The $500 Burrito

by Gerald F. Cox, March 8, 2017

I suppose everyone has experienced moments of self disgust and responsibilities for self accusations as in "How in the hell could you be so stupid?" I have experienced a few moments like this, but none so vivid and memorable as the $500 Burrito.

The cause and occurrence of this Mexican delicacy was the “velorio” or memorial service at California State University, Los Angeles, for longtime Chicano labor and social activist, Bert Corona, known also as "E; Valiante Chicano." We were friends since I had met him as a young priest at St. Mary's Church, West Oakland, California in the 1950s. At that time I had been involved in the organizing and the development of a Mexican American Political Association (MAPA) chapter in the East Bay. Bert was one of the founders and led MAPA’s Northern California operations, serving as the organization's president from 1961-1971. If one "googles" Bert Corona, the surfer will witness a life of his activism toward Mexican communities from his years as a high school student until his death on January 15, 2001 at the age of 82.

An interesting autobiographical note about the source of this activism was his acknowledgment of his Protestant religious development in infusing a deep sense of social justice. This influence originated from his religious mother and grandmother. Wikipedia describes him as: "Humberto Noe ‘Bert’ Corona (May 29, 1918-January 15, 2001) was an American labor and civil rights leader. Throughout his long career he worked with nearly every major Mexican American organization, founding or cofounding several. They organized workers for the Congress of Industrial Organizations and fought on behalf of immigrants. By the time of the Chicano movement of the 1960s and 1970s, he was known as El Viejo (“The Old Man”) and was well-known and respected as a veteran activist."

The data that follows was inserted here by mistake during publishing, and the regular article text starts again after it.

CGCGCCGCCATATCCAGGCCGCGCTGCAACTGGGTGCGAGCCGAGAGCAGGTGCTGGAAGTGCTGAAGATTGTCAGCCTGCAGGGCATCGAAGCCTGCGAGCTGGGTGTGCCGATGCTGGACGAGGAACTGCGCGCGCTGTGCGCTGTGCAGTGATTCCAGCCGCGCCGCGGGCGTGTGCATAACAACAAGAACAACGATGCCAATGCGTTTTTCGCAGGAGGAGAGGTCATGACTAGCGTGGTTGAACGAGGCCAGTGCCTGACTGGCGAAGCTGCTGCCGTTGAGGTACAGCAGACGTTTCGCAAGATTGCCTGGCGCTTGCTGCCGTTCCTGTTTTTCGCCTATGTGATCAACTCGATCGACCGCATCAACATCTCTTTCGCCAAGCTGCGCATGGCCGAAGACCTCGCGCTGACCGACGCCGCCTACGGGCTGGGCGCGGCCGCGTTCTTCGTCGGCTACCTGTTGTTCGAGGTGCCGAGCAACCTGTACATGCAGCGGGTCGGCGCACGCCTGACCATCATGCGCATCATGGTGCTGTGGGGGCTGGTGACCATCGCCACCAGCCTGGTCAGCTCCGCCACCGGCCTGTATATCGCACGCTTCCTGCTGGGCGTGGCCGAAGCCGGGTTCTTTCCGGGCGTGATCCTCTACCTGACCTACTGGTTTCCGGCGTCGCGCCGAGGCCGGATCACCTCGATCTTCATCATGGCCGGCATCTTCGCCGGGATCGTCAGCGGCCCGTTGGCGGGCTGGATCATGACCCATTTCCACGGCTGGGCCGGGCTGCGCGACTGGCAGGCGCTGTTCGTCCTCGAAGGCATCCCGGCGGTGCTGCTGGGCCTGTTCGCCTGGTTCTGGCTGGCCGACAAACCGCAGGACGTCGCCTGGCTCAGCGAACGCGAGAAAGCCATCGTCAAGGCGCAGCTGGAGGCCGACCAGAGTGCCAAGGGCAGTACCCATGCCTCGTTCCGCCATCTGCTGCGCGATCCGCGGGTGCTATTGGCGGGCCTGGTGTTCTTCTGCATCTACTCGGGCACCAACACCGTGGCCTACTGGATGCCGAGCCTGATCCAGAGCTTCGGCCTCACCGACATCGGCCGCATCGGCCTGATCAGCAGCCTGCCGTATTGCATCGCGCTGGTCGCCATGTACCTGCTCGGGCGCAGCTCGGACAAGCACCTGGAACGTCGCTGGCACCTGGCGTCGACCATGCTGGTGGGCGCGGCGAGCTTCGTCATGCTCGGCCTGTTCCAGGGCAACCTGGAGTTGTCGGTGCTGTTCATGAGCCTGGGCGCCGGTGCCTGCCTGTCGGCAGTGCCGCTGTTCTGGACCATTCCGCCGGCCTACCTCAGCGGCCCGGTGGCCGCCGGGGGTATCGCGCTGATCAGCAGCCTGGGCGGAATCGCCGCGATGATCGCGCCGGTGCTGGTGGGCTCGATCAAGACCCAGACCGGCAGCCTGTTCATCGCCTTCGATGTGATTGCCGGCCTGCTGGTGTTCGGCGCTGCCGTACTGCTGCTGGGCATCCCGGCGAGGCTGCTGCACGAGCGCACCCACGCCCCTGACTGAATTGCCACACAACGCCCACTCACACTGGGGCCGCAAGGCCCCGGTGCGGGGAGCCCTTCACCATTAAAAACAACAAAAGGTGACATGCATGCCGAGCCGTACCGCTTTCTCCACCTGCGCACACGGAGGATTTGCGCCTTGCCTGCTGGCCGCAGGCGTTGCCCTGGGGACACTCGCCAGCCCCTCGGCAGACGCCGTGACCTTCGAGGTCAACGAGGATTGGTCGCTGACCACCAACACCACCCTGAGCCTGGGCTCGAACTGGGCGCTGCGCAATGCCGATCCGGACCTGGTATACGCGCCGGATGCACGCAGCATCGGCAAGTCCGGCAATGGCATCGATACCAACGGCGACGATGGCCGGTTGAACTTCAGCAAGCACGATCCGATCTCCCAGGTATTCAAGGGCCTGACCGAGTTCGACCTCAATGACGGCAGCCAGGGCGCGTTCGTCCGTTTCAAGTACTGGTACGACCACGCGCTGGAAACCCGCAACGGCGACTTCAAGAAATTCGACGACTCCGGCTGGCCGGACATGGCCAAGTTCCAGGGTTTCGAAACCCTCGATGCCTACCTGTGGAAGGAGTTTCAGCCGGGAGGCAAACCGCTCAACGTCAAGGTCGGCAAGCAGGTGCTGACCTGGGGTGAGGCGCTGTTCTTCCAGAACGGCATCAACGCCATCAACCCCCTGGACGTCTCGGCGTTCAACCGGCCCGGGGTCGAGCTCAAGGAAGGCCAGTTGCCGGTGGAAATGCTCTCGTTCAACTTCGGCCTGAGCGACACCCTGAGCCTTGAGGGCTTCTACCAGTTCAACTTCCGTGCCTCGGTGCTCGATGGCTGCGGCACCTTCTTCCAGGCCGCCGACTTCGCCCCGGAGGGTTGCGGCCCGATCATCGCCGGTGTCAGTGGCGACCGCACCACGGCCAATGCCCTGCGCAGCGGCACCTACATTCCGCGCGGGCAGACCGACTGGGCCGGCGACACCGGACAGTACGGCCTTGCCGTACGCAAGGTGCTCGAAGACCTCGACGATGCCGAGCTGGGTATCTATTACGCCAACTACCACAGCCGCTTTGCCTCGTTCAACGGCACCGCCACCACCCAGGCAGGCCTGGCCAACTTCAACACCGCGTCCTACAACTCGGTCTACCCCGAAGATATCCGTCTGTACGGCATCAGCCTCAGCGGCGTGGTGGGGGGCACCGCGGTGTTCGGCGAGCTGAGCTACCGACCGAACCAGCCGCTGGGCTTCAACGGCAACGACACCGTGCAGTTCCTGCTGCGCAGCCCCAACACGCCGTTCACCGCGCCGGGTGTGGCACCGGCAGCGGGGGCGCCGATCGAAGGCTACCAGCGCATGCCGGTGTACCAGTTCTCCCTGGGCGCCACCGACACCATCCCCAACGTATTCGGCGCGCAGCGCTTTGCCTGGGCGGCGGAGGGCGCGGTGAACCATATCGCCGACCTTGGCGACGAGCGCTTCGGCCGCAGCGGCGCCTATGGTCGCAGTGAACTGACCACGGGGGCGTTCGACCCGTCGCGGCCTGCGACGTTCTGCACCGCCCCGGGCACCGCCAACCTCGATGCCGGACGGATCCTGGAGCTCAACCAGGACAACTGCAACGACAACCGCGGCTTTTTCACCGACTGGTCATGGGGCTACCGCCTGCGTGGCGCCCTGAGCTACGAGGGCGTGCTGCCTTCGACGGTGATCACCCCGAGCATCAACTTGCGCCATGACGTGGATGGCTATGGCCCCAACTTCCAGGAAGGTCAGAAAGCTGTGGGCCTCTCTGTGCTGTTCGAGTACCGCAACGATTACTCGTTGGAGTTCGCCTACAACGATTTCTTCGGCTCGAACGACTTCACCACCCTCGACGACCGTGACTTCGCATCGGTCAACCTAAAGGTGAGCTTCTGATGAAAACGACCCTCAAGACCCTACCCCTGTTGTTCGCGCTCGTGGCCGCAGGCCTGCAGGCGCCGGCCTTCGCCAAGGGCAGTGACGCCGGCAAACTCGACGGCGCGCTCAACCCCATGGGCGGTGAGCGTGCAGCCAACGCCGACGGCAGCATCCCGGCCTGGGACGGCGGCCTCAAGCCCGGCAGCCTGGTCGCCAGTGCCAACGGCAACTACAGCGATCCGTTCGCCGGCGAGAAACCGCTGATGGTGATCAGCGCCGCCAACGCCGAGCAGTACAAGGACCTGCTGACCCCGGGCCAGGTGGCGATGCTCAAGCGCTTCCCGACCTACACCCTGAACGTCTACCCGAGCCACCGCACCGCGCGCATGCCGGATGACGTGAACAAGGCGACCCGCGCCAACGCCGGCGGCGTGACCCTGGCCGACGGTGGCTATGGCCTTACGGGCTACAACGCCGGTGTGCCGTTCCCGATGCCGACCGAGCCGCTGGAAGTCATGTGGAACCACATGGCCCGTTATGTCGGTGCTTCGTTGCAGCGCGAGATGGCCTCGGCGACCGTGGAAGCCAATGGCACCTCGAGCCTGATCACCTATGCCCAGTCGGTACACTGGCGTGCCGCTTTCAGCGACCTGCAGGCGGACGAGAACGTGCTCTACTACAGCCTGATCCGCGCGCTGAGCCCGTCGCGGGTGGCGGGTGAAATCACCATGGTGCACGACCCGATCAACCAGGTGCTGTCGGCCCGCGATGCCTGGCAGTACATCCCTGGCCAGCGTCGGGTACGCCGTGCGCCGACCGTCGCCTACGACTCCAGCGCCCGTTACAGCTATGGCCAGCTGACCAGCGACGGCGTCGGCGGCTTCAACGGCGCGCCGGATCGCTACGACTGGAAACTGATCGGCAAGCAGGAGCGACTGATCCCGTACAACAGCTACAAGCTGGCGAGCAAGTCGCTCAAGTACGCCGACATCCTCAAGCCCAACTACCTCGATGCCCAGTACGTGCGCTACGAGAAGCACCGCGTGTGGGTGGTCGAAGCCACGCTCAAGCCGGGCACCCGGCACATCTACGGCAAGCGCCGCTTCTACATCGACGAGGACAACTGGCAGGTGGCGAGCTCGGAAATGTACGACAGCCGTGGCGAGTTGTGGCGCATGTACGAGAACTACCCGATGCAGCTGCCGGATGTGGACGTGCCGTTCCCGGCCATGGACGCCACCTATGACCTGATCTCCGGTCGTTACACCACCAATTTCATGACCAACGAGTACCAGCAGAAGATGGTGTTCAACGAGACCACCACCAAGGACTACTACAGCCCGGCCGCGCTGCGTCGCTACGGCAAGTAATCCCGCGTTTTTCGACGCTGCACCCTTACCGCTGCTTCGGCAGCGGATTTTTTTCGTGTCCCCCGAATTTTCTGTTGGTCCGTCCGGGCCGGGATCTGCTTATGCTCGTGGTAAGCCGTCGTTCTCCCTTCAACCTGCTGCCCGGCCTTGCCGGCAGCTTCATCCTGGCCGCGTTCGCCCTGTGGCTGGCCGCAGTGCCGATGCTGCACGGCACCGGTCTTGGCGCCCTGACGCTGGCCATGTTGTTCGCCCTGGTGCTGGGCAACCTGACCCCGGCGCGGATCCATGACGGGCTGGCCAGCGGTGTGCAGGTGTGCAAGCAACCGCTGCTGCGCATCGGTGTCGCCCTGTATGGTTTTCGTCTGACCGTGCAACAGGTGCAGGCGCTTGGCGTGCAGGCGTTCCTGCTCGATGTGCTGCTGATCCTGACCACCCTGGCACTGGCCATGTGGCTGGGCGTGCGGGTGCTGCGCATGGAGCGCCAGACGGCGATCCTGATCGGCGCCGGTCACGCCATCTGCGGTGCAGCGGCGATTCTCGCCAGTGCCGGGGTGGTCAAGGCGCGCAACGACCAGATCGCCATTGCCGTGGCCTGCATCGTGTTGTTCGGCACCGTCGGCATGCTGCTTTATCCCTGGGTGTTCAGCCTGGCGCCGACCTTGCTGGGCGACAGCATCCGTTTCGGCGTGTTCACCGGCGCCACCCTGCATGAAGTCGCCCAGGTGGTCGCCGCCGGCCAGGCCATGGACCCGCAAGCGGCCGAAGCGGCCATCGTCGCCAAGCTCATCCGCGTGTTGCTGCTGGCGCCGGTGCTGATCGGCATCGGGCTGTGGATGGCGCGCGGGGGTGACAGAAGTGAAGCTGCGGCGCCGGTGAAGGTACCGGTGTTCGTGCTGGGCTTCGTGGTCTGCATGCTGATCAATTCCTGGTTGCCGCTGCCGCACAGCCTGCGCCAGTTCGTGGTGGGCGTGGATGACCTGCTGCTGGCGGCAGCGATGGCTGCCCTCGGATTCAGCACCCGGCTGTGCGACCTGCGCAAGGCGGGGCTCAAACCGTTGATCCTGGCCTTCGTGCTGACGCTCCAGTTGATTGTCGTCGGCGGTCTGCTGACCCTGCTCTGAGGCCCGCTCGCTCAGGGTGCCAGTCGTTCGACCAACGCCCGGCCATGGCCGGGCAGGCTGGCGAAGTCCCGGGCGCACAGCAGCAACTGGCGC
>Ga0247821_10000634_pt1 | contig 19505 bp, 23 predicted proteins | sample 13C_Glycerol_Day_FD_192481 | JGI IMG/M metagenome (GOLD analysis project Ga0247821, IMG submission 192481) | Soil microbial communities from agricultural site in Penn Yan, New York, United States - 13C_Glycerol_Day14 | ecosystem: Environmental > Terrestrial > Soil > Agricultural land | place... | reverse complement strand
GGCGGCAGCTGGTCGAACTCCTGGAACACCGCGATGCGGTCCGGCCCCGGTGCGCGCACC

I would meet him at various MAPA functions along with other activists like Herman Gallegos, Jimmy Delgadillo, Evelio Grillo and others. Bert was also very active during the John F. Kennedy campaign. His enthusiasm and fiery statements about the injustices against Mexican nationals or immigrants bordered on a preacher is denunciations, convincing one to get baptized for the cause.

The other feature I remember about him was his encyclopedic knowledge of epics in Mexican history. In later years I invited him to speak at a Mexican American Youth Association’s student congress at Sonoma State University. Maya was an organization of Sonoma County Mexican high school students which I and Candido Morales had organized.

At the time of Bert’s death I was working as a counselor at the Anderson Valley high school. My daughter Rebecca had graduated from the University of California, Santa Barbara, with a degree in education and Chicano studies. I guess she inherited my Chicano activism as she later on in her first year as a teacher proudly displayed a United Farm Workers flag in her classroom. Among many of the Mexican male students who I had counseled was a young man named Oscar Malfavon who at that time had a passion about juvenile justice. My fantasy had him in law school and crusading in later years for a revolution in juvenile justice.

I saw Bert’s velorio as a wonderful opportunity to introduce Rebecca and Oscar to all of the pioneer Chicano activists who would certainly attend the ceremony. So I immediately reserved three round-trip airfares to Los Angeles where we landed, rented a car and drove out to the college. We had a small problem with the Los Angeles freeways but finally arrived at the venue. We walked into the auditorium which was empty to find two ladies cleaning up a meeting. One Mexican looking woman looked at me quizzically saying, "Can I help you?"

I answered, "We were here for the memorial service for Bert Corona."

Her friendly face took on an air of sadness as she replied, "Oh! I'm so sorry. It concluded about an hour ago."

I couldn't believe it! Was I in the right place? Did I have the correct date? All that was true — except the time. No wonder the parking lot was empty. No wonder there were no mourners standing around. The lady was particularly sorry when we told her we were from Northern California.

Rebecca had friends in East Los Angeles. As it was about lunchtime we drove over to a Mexican market (blank) for lunch, the site of the most expensive burrito I have ever eaten. As I remember we met some of her friends and enjoyed the afternoon until retreating back to the Los Angeles airport for our flight home.

So if any of you reading this are looking for a nice day in Los Angeles with delicious Mexican food I can give you directions. Oscar is now known as "Omar" and is involved in local environmental causes. When we both want to share a laugh, we remember the $500 Burrito.

Leave a Reply

Your email address will not be published. Required fields are marked *